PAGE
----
The CalPERS board on Wednesday approved substantially increasing the compensation of the next chief investment officer who will replace Theodore "Ted" Eliopoulos when he leaves at the end of 2018.
The board approved a motion by the performance, compensation and talent management committee to pay the new CIO a salary range of $424,500 to $707,500 per year in addition to incentive pay of up to 150% of total salary. This would amount to a maximum of $1.8 million annually. Currently, the CIO's salary range is $408,000 to $612,000, with an incentive of up to 75% of salary for a maximum of $1.1 million a year. At the same time, the board delegated to the CEO the authority to select an incentive target for the CIO. The current incentive target is 50% of salary.
Two board members voted against the proposal: Margaret Brown and Richard Gillihan.
"I want to say again for the record that we're making adjustments to salary ranges when we have zero evidence that we're going to have any issues recruiting qualified individuals for this position," Mr. Gillihan said at Tuesday's performance, compensation and talent management committee meeting.
The committee deferred until August proposals on an incentive plan for the CEO.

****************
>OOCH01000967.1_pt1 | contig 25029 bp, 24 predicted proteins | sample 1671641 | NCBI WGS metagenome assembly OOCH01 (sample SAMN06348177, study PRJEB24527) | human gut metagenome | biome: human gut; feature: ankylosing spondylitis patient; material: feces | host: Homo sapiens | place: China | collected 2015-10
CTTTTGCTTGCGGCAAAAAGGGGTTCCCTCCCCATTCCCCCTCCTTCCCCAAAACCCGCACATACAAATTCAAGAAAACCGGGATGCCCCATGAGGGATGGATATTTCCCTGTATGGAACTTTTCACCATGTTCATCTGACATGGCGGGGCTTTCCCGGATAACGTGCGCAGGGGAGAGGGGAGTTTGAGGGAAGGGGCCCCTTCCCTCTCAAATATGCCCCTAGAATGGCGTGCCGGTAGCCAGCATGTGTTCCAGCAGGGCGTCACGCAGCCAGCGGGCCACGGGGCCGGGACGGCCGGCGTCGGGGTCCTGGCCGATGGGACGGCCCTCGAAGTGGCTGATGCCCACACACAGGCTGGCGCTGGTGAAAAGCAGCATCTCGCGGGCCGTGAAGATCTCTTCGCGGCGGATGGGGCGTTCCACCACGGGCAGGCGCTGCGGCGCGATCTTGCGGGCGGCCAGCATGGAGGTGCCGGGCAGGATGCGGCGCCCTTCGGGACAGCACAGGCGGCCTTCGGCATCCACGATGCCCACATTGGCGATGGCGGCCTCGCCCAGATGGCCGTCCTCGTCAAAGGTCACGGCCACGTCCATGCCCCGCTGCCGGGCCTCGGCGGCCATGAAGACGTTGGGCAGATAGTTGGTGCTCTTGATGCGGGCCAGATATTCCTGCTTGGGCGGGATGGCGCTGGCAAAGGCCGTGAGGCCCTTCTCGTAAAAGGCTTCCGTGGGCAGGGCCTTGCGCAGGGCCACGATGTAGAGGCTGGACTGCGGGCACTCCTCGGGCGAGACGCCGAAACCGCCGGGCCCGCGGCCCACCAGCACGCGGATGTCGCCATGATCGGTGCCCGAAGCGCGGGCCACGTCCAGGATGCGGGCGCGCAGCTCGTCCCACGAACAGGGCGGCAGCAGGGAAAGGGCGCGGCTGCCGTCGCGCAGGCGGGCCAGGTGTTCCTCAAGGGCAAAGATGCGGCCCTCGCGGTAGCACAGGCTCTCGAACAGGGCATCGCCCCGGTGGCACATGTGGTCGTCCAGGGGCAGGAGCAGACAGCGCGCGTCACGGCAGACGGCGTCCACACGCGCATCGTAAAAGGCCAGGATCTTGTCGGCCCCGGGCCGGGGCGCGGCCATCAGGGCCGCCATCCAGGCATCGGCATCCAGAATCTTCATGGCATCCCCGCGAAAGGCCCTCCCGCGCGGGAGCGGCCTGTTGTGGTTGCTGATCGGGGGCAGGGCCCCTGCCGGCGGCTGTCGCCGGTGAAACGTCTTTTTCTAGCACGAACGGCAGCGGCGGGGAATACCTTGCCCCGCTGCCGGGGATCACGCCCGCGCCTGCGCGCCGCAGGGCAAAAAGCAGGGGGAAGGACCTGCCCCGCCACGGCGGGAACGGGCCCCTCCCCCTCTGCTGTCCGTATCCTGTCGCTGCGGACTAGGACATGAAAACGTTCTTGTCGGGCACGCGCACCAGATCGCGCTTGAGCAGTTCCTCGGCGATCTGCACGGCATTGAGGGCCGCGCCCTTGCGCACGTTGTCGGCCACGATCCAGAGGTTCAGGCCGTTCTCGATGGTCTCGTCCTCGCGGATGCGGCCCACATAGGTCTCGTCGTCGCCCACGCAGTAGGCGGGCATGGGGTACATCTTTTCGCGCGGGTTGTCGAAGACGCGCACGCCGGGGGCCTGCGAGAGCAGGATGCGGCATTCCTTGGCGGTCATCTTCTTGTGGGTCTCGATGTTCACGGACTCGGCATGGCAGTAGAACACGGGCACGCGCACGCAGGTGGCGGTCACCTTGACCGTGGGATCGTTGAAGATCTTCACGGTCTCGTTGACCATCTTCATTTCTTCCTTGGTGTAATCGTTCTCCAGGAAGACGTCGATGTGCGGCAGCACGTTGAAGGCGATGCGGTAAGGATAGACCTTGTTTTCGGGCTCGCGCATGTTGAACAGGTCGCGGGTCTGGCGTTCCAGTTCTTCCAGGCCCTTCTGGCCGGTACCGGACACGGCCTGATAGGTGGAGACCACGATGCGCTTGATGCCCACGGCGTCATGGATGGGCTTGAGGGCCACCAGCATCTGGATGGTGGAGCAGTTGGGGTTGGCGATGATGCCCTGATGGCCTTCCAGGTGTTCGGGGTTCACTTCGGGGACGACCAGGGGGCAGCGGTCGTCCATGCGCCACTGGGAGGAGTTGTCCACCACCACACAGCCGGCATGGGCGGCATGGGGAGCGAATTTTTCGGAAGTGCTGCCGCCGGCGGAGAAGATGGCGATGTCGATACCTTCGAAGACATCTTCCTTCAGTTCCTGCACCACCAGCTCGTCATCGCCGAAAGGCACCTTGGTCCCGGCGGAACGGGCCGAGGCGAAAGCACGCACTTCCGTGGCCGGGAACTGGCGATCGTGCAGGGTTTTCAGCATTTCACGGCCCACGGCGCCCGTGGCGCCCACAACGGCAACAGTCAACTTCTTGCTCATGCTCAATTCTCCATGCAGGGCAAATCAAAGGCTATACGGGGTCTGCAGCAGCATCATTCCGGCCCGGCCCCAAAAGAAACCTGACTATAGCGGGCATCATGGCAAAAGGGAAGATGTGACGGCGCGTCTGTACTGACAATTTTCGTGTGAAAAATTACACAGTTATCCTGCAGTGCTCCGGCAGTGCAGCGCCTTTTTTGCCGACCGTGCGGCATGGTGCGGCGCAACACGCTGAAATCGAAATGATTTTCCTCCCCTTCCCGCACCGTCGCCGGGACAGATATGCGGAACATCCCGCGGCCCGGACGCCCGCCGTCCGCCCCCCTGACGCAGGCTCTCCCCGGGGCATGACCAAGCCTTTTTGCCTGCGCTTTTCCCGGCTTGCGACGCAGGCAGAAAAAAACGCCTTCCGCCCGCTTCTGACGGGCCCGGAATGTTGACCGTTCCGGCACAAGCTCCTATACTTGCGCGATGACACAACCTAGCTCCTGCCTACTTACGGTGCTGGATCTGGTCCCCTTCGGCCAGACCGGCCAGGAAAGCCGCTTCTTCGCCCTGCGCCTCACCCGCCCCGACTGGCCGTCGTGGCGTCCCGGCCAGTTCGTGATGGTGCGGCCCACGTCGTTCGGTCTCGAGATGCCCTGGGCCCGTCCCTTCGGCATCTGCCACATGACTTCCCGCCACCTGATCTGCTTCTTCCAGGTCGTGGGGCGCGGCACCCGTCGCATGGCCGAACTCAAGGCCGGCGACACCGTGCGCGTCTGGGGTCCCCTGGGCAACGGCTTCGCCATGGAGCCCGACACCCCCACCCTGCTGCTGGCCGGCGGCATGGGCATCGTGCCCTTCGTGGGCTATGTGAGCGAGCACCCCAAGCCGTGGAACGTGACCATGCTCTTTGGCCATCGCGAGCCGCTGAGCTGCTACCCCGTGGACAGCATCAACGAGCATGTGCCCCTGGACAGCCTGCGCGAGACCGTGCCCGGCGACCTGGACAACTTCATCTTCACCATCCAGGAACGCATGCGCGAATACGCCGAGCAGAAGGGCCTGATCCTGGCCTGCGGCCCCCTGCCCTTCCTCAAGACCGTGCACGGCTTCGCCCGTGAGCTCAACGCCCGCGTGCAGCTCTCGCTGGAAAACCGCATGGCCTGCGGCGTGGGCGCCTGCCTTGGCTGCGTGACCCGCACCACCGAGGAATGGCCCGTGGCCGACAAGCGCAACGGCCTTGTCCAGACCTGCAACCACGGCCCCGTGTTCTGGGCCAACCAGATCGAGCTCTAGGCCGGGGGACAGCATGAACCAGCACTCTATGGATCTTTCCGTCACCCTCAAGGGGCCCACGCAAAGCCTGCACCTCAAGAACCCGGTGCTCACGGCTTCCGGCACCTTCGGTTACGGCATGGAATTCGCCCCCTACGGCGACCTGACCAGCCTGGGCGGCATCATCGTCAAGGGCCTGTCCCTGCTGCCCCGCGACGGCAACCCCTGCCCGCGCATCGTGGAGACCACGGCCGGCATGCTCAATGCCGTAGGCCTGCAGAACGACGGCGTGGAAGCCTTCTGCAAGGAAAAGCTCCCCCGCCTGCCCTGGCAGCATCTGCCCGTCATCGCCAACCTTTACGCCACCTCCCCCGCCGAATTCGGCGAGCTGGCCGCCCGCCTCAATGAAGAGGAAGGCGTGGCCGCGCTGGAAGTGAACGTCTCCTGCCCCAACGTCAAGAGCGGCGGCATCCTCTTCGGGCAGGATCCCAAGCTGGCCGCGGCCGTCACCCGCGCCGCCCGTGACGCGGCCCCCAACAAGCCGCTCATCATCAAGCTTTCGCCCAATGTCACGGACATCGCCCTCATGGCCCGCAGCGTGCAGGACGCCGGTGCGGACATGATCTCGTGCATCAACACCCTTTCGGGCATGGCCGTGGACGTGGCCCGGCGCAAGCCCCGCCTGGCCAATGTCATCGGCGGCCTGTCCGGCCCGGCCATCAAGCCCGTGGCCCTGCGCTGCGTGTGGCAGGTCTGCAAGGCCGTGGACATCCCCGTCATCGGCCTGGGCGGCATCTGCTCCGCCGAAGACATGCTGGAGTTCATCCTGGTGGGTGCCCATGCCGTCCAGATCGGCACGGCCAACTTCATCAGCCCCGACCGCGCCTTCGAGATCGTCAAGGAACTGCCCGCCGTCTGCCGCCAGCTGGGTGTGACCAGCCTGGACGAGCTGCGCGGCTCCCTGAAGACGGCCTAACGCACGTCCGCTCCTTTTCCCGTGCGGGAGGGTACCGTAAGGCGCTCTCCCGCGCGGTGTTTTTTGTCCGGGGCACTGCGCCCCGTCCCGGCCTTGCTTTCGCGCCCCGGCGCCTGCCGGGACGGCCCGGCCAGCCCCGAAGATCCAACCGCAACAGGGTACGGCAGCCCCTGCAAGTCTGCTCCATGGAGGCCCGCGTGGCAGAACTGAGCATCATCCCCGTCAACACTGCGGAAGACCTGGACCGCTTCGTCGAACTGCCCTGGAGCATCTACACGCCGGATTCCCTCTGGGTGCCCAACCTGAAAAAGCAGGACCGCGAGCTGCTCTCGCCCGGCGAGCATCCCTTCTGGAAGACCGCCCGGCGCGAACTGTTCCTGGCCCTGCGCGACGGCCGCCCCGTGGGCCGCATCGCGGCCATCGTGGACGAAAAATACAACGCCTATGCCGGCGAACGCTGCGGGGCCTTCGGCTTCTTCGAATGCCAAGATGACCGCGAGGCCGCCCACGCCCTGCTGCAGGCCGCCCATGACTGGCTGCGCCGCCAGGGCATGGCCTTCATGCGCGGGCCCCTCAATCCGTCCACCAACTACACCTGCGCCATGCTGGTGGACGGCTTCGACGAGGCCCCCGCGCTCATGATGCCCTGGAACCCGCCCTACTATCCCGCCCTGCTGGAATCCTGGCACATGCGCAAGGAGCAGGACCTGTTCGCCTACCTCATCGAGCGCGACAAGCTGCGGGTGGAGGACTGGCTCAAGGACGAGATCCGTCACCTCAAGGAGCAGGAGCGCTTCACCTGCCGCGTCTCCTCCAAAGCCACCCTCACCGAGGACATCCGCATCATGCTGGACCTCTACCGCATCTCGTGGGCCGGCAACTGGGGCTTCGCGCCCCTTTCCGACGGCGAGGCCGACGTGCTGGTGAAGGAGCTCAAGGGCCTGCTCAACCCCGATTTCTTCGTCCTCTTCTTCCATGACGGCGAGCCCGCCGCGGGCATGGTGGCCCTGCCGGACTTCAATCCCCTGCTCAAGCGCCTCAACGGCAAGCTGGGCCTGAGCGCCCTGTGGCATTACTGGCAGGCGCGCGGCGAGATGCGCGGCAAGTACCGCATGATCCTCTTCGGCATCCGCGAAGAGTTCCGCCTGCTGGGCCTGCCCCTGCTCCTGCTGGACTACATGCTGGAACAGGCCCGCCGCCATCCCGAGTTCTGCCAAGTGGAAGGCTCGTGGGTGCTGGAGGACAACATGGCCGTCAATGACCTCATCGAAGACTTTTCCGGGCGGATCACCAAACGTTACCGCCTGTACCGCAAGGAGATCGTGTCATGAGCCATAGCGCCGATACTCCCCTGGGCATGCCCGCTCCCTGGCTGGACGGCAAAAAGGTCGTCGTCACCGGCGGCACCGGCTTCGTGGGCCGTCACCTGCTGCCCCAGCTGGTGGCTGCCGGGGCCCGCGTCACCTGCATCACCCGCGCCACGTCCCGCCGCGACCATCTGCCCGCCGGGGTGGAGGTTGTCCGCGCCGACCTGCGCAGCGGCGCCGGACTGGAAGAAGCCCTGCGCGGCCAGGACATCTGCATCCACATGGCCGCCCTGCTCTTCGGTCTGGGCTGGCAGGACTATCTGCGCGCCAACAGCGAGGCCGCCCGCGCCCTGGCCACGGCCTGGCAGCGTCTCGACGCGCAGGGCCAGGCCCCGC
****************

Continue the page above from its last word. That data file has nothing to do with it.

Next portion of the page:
Separately, CalPERS' staff plans to return to the board in the fall for a vote on a revised version of a proposed private equity investment model, CEO Marcie Frost told the board at Wednesday's meeting.
The new investment model proposal includes creating an outside corporation to make direct investments in private equity. In addition to the outside corporation, the model would include an expanded emerging manager investment program and a partnership program in which the $356.5 billion California Public Employees' Retirement System, Sacramento, would hire a strategic partner to make co-investments, Ms. Frost said.
"We will also refine this proposal as additional information comes in with a go, no-go decision expected later this fall," she said.
After the board meeting ended, CalPERS sent out a written "For the Record" statement by Ms. Frost outlining her views on why CalPERS officials are considering the new approach, which echoed statements made by Mr. Eliopoulos at Monday's investment committee meeting. She noted that private equity is CalPERS' highest-returning asset class and that the pension plan is 71% funded. CalPERS' most recent investment performance and risk report showed that its $27 billion private equity portfolio outperformed its benchmark with a 10.7% annualized internal rate of return for the 20 years ended April 30 but that the portfolio has underperformed its benchmark for all other time periods, including one year at 16.6% IRR; five years, 12.1% IRR; and 10 years, 8.7% IRR.
Ms. Frost did not address concerns raised Tuesday by former board member J.J. Jelincic at the performance, compensation and talent management committee meeting.
During the public comment period, Mr. Jelincic noted "there is a lot of dry powder out there." He added, "If you want more private equity (investments), you would have to pay up," which he said he wouldn't recommend because it would drive down returns.